An exploratory randomised controlled trial of a premises-level intervention to reduce alcohol-related harm including violence in the United Kingdom
Web of Science
AuthorMoore, SC; Murphy, S; Moore, SN; Brennan, I; Byrne, E; Shepherd, J; Moore, L
Source TitleBMC Public Health
University of Melbourne Author/sMoore, Laurence
AffiliationMelbourne School of Population and Global Health
Document TypeJournal Article
CitationsMoore, S. C., Murphy, S., Moore, S. N., Brennan, I., Byrne, E., Shepherd, J. & Moore, L. (2012). An exploratory randomised controlled trial of a premises-level intervention to reduce alcohol-related harm including violence in the United Kingdom. BMC PUBLIC HEALTH, 12 (1), https://doi.org/10.1186/1471-2458-12-412.
Access StatusOpen Access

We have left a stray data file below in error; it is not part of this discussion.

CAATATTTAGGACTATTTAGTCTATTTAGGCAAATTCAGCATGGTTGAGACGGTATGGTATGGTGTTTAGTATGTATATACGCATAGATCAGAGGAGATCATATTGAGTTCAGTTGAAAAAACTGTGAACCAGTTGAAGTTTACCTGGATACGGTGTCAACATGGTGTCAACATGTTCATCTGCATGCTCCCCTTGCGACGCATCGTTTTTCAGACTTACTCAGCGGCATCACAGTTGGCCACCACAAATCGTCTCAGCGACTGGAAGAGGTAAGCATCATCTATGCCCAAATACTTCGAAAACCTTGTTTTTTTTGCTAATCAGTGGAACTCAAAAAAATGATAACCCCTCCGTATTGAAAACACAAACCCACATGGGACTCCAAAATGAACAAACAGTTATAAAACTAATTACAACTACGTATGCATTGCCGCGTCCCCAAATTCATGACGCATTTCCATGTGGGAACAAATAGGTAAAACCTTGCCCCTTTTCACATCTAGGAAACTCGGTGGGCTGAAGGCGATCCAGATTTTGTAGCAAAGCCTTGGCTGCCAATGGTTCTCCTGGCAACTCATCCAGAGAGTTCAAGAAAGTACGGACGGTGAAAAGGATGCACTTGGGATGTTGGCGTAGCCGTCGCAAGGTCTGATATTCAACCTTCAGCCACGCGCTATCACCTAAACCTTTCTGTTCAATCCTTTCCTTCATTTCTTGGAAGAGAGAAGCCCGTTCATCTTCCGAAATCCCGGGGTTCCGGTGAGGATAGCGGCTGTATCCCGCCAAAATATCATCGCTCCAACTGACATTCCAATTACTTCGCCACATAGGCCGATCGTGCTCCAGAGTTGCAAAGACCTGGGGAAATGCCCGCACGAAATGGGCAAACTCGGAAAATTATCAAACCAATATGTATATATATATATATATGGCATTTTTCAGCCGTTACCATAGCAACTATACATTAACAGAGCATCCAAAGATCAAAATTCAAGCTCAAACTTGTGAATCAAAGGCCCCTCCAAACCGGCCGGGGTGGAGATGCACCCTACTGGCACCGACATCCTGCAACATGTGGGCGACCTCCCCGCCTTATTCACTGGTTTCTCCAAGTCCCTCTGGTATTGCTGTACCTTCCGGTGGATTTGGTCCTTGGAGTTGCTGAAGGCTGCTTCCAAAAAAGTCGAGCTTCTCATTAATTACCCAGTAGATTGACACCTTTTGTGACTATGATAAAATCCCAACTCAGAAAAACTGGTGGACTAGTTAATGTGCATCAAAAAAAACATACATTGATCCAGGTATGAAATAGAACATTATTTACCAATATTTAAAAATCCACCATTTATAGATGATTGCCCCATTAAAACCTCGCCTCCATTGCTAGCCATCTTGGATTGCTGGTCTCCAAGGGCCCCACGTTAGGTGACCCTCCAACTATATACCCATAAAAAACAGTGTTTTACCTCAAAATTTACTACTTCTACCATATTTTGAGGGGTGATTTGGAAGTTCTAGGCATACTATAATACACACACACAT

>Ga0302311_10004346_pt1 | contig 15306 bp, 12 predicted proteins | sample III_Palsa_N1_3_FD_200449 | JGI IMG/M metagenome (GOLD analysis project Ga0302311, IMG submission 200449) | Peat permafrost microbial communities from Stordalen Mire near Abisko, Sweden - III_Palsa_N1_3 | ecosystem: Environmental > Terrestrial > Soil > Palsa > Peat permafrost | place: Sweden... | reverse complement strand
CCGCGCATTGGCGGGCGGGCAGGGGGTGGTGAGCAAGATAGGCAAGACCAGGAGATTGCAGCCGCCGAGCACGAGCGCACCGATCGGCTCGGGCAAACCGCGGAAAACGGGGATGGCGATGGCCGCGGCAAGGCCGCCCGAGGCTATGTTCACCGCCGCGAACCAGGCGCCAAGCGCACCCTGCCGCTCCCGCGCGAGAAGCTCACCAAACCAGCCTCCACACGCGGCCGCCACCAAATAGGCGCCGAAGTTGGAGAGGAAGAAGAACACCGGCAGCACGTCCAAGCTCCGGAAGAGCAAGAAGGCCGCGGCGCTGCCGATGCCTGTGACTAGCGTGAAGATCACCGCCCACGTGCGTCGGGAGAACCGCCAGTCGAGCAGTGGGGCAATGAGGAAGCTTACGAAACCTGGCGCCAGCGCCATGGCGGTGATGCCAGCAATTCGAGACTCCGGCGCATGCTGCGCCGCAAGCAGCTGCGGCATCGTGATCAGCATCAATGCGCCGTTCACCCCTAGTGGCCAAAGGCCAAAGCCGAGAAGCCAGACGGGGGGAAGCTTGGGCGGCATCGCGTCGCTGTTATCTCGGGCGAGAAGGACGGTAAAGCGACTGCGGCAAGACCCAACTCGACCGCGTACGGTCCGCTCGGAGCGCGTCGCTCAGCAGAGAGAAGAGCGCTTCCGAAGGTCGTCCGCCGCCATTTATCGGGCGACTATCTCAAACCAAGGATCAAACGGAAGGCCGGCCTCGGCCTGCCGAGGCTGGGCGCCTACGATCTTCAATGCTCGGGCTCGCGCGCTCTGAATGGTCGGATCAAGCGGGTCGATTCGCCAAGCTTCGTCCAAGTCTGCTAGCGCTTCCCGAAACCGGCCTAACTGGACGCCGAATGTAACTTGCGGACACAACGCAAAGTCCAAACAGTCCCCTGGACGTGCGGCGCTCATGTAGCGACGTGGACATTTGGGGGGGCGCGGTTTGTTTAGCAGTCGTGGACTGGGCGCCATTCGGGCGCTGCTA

BACKGROUND: To assess the feasibility of a randomised controlled trial of a licensed premises intervention to reduce severe intoxication and disorder; to establish effect sizes and identify appropriate approaches to the development and maintenance of a rigorous research design and intervention implementation. METHODS: An exploratory two-armed parallel randomised controlled trial with a nested process evaluation. An audit of risk factors and a tailored action plan for high risk premises, with three month follow up audit and feedback. Thirty-two premises that had experienced at least one assault in the year prior to the intervention were recruited, match paired and randomly allocated to control or intervention group. Police violence data and data from a street survey of study premises' customers, including measures of breath alcohol concentration and surveyor rated customer intoxication, were used to assess effect sizes for a future definitive trial. A nested process evaluation explored implementation barriers and the fidelity of the intervention with key stakeholders and senior staff in intervention premises using semi-structured interviews. RESULTS: The process evaluation indicated implementation barriers and low fidelity, with a reluctance to implement the intervention and to submit to a formal risk audit. Power calculations suggest the intervention effect on violence and subjective intoxication would be raised to significance with a study size of 517 premises. CONCLUSIONS: It is methodologically feasible to conduct randomised controlled trials where licensed premises are the unit of allocation. However, lack of enthusiasm in senior premises staff indicates the need for intervention enforcement, rather than voluntary agreements, and on-going strategies to promote sustainability. TRIAL REGISTRATION: UKCRN 7090; ISRCTN: 80875696.
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